Podcast Ep2: Transcript

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SUMI: All planning, interviews and recording for this episode have taken place on Ngunnawal Country.

This is The Grass Ceiling, a guided tour of sustainability. Sustainability is ever-changing and complex, so join us as we break it down and figure it out. My name is Sumi, I’m one of the hosts of this show.

NICK: And I’m Nick, and I’m one of the other hosts.

SUMI: In episode 1, we sort of tried to give a history, context, and definition of the word “sustainability”, and I think the conclusion was that there’s no one definition of sustainability that can apply to every single person or every single context. But, in a way, that’s the beauty of the concept.

NICK: It started with a pretty simple story about environmentalism and environmental concerns, and then sustainability morphed out of that into many, many other things. And that’s why we ultimately landed on “it depends” as an answer as to what it is, because it concerns a lot more things today – and that’ll be relevant in today’s episode, just keeping that history in mind.

SUMI: So in the previous episode, we talked a bit about the three pillars of sustainability. And those pillars interact with one another in a way that, maybe we could say, it’s a check-and-balance of sorts, to make sure that social outcomes are not compromised in the name of an economic goal. And that’s great for business and policymakers, but sometimes those three pillars may seem a little distant to the rest of us.

NICK: Sure, a bit abstract.

SUMI: So the question is, how can the rest of us make sense of it?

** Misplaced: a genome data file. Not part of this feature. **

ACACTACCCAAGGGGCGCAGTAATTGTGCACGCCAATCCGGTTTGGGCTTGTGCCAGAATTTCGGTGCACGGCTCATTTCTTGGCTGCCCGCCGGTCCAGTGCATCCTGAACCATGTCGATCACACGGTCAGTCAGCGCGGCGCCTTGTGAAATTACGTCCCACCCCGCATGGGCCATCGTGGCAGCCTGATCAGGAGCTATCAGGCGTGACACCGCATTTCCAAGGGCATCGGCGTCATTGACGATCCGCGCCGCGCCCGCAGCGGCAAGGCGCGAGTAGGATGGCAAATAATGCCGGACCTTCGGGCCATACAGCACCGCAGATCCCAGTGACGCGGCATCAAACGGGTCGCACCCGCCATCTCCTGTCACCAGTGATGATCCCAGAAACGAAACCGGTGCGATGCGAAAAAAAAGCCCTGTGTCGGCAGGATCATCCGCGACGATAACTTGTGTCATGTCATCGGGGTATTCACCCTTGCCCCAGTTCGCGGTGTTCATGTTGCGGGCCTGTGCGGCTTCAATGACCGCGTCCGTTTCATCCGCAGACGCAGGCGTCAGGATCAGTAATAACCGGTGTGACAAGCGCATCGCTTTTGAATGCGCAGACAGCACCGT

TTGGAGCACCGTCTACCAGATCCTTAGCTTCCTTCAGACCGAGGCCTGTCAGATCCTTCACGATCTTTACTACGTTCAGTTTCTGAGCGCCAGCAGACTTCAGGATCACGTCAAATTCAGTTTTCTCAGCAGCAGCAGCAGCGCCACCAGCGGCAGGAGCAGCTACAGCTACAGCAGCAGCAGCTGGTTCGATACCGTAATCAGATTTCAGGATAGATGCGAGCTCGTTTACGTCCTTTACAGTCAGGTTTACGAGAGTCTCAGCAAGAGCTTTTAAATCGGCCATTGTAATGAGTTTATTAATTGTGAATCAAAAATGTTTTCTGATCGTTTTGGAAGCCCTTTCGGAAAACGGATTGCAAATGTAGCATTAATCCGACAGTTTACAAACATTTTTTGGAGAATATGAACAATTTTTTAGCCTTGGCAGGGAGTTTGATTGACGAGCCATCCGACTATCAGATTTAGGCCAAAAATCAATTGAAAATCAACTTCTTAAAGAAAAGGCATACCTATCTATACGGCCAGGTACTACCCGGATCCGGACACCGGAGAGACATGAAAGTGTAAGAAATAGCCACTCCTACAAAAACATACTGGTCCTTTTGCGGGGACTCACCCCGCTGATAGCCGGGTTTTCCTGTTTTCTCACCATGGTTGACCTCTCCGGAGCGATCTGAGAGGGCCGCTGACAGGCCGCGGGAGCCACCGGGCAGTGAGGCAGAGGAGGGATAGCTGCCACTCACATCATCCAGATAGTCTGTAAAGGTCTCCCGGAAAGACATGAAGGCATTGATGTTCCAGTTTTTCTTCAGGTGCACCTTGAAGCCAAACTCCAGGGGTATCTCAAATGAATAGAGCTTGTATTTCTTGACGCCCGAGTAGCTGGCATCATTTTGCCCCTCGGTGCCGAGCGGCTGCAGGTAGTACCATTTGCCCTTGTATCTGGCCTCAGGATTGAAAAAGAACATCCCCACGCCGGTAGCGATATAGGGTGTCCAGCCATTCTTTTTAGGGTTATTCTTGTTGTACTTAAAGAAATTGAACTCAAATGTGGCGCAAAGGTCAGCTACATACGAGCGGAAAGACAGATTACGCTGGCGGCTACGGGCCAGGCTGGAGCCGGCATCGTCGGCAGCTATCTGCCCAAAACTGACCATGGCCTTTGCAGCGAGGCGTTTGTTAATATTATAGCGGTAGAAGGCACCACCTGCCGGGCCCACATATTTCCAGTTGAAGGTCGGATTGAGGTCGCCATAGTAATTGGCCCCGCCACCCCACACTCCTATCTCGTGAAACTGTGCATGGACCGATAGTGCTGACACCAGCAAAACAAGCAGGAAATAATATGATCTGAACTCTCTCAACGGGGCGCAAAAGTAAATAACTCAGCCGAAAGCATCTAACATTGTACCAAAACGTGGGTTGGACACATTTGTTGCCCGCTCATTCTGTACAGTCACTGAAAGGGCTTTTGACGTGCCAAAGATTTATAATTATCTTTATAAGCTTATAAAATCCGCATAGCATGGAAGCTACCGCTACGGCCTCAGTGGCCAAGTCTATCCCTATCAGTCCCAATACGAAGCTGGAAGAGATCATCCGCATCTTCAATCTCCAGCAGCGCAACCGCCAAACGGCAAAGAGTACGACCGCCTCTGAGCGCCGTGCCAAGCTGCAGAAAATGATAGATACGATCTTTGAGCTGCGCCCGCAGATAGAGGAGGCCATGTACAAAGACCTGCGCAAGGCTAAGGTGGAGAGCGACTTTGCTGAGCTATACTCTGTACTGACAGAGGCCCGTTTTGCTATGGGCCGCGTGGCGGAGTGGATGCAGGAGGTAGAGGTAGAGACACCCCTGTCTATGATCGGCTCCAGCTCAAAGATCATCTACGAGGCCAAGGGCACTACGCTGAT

BRETT: … yeah, okay. My name’s Brett, Brett McNamara. I’m manager with the ACT Parks and Conservation Service.

SUMI: Alright, Nick, you know this about me: I love national parks.

NICK: [laughs] Yes, you do.

SUMI: So it was really exciting and awesome to be able to sit down and chat with Brett, who’s been involved with parks and conservation for a very, very long time. And not just in the Australian Capital Territory.

BRETT: I suppose I’ve been very fortunate that I’ve had a very long association with both ACT Parks, but also more generally the Conservation Commission in the Northern Territory. I’ve basically, over the last 36 years, had this association with conservation management – or park management, as we call it today. I suppose I’ve seen a lot of changes over that time; the art of park management has evolved over that time.

Perhaps, to give you a bit of context about that, what do I mean by “the art of park management”? When I first started as a ranger, it was all about plants and animals. National parks was all about plants and animals. Parks were declared and set aside for the ecosystems – the plants, the animals that evolved there. And over time, we then expanded that concept to involve things such as heritage and huts. We then also expanded to include the Indigenous involvement in terms of that landscape, the cultural landscape that’s out there.